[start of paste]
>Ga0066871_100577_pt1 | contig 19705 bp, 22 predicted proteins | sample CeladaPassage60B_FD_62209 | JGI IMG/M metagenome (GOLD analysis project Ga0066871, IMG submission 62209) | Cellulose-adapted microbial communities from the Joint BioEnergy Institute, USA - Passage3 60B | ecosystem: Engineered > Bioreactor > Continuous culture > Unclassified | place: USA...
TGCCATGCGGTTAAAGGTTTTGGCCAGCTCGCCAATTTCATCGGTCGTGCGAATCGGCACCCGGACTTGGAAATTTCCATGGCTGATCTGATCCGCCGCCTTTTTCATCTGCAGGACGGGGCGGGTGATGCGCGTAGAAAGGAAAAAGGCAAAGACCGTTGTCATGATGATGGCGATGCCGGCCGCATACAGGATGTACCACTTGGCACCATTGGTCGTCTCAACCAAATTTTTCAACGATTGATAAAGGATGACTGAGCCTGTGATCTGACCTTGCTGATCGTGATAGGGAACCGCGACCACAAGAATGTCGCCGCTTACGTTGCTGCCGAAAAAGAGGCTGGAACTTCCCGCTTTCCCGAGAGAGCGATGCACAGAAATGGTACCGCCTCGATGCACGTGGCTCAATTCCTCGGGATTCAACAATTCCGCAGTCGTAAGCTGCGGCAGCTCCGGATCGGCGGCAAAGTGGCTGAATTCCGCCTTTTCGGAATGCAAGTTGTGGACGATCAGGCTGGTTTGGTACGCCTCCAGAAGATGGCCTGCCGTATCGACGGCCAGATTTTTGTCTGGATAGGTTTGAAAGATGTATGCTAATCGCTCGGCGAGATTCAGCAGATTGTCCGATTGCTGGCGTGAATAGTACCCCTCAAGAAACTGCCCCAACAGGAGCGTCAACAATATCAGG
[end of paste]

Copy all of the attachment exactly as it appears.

>Ga0066871_100577_pt1 | contig 19705 bp, 22 predicted proteins | sample CeladaPassage60B_FD_62209 | JGI IMG/M metagenome (GOLD analysis project Ga0066871, IMG submission 62209) | Cellulose-adapted microbial communities from the Joint BioEnergy Institute, USA - Passage3 60B | ecosystem: Engineered > Bioreactor > Continuous culture > Unclassified | place: USA...
TGCCATGCGGTTAAAGGTTTTGGCCAGCTCGCCAATTTCATCGGTCGTGCGAATCGGCACCCGGACTTGGAAATTTCCATGGCTGATCTGATCCGCCGCCTTTTTCATCTGCAGGACGGGGCGGGTGATGCGCGTAGAAAGGAAAAAGGCAAAGACCGTTGTCATGATGATGGCGATGCCGGCCGCATACAGGATGTACCACTTGGCACCATTGGTCGTCTCAACCAAATTTTTCAACGATTGATAAAGGATGACTGAGCCTGTGATCTGACCTTGCTGATCGTGATAGGGAACCGCGACCACAAGAATGTCGCCGCTTACGTTGCTGCCGAAAAAGAGGCTGGAACTTCCCGCTTTCCCGAGAGAGCGATGCACAGAAATGGTACCGCCTCGATGCACGTGGCTCAATTCCTCGGGATTCAACAATTCCGCAGTCGTAAGCTGCGGCAGCTCCGGATCGGCGGCAAAGTGGCTGAATTCCGCCTTTTCGGAATGCAAGTTGTGGACGATCAGGCTGGTTTGGTACGCCTCCAGAAGATGGCCTGCCGTATCGACGGCCAGATTTTTGTCTGGATAGGTTTGAAAGATGTATGCTAATCGCTCGGCGAGATTCAGCAGATTGTCCGATTGCTGGCGTGAATAGTACCCCTCAAGAAACTGCCCCAACAGGAGCGTCAACAATATCAGG